The above-discussed embodiments include software that performs certain tasks. The software discussed herein may include script, batch, or other executable files. The software may be stored on a machine-readable or computer-readable storage medium, and is otherwise available to direct the operation of the computer system as described herein and claimed below. In one embodiment, the software uses a local or database memory to implement the data transformation and data structures so as to improve the generation of attribute-based rules. The local or database memory used for storing firmware or hardware modules in accordance with an embodiment of the invention may also include a semiconductor-based memory, which may be permanently, removably or remotely coupled to a microprocessor system. Other new and various types of computer-readable storage media may be used to store the modules discussed herein. Additionally, those skilled in the art will recognize that the separation of functionality into modules is for illustrative purposes. Alternative embodiments may merge the functionality of multiple software modules into a single module or may impose an alternate decomposition of functionality of modules. For example, a software module for calling sub-modules may be decomposed so that each sub-module performs its function and passes control directly to another sub-module.
The computer-based data processing system described above is for purposes of example only, and may be implemented in any type of computer system or programming or processing environment, or in a computer program, alone or in conjunction with hardware. The present invention may also be implemented in software stored on a computer-readable medium and executed as a computer program on a general purpose or special purpose computer. For clarity, only those aspects of the system germane to the invention are described, and product details well known in the art are omitted. For the same reason, the computer hardware is not described in further detail. It should thus be understood that the invention is not limited to any specific computer language, program, or computer. It is further contemplated that the present invention may be run on a stand-alone computer system, or may be run from a server computer system that can be accessed by a plurality of client computer systems interconnected over an intranet network, or that is accessible to clients over the Internet. In addition, many embodiments of the present invention have application to a wide range of industries including the following: retail, enterprise and consumer electronics, general retailers, computer hardware and software manufacturing and sales, professional services, financial services, automotive sales and manufacturing, telecommunications sales and manufacturing, medical and pharmaceutical sales and manufacturing, and construction industries.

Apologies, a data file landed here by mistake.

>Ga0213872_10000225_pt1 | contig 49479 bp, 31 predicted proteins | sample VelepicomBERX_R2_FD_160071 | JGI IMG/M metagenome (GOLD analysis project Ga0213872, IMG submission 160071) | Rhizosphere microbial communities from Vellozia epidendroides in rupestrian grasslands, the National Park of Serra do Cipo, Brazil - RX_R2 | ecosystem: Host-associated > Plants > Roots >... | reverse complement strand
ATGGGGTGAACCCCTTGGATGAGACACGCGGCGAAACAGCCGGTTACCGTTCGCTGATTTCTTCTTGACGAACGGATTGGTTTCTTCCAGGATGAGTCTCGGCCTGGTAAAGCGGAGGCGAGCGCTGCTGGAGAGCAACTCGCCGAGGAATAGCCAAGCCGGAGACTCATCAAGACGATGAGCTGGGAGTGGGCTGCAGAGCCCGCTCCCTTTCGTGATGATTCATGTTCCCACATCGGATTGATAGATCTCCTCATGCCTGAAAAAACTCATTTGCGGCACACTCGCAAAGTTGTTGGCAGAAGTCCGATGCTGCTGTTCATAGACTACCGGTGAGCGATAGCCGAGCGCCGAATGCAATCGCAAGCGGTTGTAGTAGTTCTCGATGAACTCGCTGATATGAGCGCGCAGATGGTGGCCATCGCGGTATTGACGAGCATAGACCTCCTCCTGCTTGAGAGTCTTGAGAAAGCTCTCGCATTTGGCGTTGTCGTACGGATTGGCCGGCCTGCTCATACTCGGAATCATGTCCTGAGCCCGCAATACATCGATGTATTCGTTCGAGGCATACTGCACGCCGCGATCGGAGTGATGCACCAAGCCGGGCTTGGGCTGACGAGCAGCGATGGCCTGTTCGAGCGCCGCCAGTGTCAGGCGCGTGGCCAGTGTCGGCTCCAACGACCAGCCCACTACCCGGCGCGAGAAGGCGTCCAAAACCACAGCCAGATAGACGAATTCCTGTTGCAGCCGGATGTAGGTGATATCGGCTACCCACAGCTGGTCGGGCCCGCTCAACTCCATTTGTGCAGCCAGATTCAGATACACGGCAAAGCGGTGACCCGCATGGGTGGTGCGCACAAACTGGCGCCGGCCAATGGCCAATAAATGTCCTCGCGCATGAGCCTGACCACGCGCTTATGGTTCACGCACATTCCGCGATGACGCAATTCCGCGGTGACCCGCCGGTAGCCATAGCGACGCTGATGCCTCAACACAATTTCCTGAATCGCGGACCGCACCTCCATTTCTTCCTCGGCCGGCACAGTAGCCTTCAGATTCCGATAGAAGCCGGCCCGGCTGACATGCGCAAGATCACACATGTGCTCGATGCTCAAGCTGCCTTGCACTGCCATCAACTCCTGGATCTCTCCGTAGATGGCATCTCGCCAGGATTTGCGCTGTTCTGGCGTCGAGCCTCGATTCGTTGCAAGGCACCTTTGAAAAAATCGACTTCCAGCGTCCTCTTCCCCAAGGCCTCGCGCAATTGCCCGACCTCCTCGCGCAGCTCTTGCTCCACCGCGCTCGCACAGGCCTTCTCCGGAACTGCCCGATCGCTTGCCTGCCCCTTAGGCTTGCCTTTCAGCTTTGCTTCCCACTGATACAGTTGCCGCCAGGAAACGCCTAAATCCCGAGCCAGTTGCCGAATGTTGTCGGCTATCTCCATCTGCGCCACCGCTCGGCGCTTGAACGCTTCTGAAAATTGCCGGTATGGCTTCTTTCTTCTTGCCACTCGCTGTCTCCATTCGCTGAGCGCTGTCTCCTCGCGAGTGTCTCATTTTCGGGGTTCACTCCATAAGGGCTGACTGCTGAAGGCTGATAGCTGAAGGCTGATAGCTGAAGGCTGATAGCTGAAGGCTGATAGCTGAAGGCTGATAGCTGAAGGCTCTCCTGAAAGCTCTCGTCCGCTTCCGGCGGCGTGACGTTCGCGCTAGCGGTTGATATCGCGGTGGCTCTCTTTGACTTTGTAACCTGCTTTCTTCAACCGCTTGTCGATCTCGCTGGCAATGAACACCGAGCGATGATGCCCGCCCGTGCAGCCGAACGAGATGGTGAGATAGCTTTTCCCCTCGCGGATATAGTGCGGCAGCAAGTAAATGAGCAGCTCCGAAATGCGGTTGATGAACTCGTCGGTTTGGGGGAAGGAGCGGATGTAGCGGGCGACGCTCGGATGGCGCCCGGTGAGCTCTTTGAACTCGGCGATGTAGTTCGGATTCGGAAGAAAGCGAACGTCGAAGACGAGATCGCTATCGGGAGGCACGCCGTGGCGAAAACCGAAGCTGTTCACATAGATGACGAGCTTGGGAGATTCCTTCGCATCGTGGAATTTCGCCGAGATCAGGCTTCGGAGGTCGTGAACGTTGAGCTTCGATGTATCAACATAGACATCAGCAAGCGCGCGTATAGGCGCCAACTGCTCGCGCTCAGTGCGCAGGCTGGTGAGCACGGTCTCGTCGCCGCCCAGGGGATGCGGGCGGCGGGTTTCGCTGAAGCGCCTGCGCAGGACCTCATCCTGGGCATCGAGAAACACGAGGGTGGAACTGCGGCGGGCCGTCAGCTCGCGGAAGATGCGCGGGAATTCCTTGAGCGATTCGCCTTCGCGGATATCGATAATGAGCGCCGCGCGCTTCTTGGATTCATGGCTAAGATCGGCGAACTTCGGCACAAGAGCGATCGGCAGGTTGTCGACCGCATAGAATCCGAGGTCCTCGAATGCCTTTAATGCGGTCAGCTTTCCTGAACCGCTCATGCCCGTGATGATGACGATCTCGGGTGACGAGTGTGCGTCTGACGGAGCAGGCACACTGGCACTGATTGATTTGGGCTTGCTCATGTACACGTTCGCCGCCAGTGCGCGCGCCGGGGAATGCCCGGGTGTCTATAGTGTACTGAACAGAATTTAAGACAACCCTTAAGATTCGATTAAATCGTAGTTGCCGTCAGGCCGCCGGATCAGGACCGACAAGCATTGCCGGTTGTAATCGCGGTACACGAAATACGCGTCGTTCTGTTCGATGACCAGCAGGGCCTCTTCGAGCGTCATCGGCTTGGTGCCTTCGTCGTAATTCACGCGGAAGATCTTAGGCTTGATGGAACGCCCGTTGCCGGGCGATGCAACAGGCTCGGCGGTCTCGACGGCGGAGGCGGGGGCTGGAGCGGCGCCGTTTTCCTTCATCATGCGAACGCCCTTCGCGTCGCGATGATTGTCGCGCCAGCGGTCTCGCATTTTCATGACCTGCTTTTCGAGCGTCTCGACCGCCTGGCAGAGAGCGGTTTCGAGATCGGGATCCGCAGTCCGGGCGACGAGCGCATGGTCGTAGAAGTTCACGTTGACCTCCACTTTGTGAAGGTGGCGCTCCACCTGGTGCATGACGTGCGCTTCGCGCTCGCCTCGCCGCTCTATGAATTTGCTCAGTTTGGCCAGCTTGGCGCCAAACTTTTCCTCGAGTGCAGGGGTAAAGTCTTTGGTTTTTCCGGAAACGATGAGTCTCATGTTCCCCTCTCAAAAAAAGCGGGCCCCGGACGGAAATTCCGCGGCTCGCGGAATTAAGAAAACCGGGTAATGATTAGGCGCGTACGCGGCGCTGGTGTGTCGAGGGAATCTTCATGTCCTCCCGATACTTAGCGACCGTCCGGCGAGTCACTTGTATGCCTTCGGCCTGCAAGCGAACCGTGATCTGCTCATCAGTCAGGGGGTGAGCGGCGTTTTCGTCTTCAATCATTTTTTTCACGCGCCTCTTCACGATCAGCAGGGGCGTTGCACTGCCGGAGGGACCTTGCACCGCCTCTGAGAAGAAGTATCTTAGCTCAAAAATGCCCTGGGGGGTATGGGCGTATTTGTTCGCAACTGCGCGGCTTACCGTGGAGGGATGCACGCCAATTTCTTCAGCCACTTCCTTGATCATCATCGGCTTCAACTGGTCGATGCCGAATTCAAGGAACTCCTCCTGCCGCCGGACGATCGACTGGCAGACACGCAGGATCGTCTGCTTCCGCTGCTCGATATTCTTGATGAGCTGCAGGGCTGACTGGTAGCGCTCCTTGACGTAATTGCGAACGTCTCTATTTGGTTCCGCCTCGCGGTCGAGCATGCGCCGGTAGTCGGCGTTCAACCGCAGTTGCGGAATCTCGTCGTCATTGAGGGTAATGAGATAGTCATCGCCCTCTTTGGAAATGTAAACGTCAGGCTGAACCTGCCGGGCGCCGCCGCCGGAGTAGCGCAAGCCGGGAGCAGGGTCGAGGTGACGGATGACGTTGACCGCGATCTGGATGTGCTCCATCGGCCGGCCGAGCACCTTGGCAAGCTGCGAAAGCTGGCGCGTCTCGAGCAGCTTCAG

Although the present invention has been described in detail, it is not intended to limit the invention to the particular form set forth, but on the contrary, is intended to cover such alternatives, modifications and equivalents as may be included within the spirit and scope of the invention as defined by the appended claims so that those skilled in the art should understand that they can make various changes, substitutions and alterations without departing from the spirit and scope of the invention in its broadest form.
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|Dec 13, 2004||AS||Assignment|
Owner name: TRILOGY DEVELOPMENT GROUP, INC.,TEXAS
Free format text: ASSIGNMENT OF ASSIGNORS INTEREST;ASSIGNORS:SHARMA, NIRAD;GRANT, MICHAEL K.;THIER, NEIL C.;AND OTHERS;SIGNING DATES FROM 20040804 TO 20041207;REEL/FRAME:016061/0901
|Mar 21, 2007||AS||Assignment|
Owner name: VERSATA DEVELOPMENT GROUP, INC.,TEXAS
Free format text: CHANGE OF NAME;ASSIGNOR:TRILOGY DEVELOPMENT GROUP, INC.;REEL/FRAME:019035/0545
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Owner name: VERSATA DEVELOPMENT GROUP, INC., TEXAS
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|Oct 23, 2013||FPAY||Fee payment|
Year of fee payment: 4